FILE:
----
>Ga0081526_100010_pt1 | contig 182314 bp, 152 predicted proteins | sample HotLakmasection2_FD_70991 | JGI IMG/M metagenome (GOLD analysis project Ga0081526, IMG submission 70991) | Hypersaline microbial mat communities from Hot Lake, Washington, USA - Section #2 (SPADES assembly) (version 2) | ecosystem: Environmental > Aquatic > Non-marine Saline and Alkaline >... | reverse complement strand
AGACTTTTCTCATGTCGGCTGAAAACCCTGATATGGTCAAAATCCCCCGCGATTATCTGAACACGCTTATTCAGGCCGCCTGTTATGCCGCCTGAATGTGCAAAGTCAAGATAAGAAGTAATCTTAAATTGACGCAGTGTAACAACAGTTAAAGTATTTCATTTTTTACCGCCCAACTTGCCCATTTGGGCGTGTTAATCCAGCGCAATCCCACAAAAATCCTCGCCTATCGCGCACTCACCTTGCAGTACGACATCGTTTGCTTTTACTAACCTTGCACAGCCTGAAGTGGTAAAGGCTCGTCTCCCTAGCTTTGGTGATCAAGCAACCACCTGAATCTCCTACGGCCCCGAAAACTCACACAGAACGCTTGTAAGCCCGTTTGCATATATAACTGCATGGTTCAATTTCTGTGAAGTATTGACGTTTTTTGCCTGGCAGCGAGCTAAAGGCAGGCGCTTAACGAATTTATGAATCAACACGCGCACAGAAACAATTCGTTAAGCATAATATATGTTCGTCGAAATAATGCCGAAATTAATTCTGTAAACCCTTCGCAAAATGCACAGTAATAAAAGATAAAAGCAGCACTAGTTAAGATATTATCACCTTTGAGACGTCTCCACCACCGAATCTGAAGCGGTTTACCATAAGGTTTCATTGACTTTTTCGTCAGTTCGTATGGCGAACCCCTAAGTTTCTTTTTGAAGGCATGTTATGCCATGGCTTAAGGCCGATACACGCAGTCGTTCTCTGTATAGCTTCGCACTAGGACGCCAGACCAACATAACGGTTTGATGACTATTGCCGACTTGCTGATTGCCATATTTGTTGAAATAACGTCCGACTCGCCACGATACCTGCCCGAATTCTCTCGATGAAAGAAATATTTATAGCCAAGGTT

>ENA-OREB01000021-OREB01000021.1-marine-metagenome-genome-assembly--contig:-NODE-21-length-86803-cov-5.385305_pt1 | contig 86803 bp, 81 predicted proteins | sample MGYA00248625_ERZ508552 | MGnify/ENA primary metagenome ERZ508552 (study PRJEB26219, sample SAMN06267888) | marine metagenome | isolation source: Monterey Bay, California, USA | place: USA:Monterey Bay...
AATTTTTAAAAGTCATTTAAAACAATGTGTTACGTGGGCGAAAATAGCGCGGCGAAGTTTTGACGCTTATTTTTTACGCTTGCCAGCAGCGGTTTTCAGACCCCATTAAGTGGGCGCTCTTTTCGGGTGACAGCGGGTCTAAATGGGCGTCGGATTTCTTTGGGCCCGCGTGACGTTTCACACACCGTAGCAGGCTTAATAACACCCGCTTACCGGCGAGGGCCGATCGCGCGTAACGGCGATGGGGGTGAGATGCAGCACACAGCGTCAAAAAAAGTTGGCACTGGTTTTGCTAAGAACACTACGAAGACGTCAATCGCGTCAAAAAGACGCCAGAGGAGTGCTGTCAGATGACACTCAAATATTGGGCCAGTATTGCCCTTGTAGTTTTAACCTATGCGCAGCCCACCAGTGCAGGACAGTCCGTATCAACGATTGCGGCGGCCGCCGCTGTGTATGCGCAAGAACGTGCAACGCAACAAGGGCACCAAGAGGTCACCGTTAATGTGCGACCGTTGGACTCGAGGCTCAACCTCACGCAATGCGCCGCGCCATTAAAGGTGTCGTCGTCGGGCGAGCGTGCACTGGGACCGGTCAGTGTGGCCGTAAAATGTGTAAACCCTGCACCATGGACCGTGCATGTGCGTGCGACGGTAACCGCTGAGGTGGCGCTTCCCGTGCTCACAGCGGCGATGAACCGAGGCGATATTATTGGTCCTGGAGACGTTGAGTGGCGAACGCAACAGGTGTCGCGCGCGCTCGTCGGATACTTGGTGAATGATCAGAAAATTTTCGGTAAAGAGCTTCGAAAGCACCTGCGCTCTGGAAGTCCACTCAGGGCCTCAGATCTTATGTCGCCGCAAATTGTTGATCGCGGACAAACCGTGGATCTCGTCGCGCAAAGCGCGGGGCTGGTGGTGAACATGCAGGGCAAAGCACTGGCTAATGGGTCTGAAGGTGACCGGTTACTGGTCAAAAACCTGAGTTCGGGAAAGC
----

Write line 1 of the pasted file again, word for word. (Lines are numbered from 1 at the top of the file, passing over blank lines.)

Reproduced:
>Ga0081526_100010_pt1 | contig 182314 bp, 152 predicted proteins | sample HotLakmasection2_FD_70991 | JGI IMG/M metagenome (GOLD analysis project Ga0081526, IMG submission 70991) | Hypersaline microbial mat communities from Hot Lake, Washington, USA - Section #2 (SPADES assembly) (version 2) | ecosystem: Environmental > Aquatic > Non-marine Saline and Alkaline >... | reverse complement strand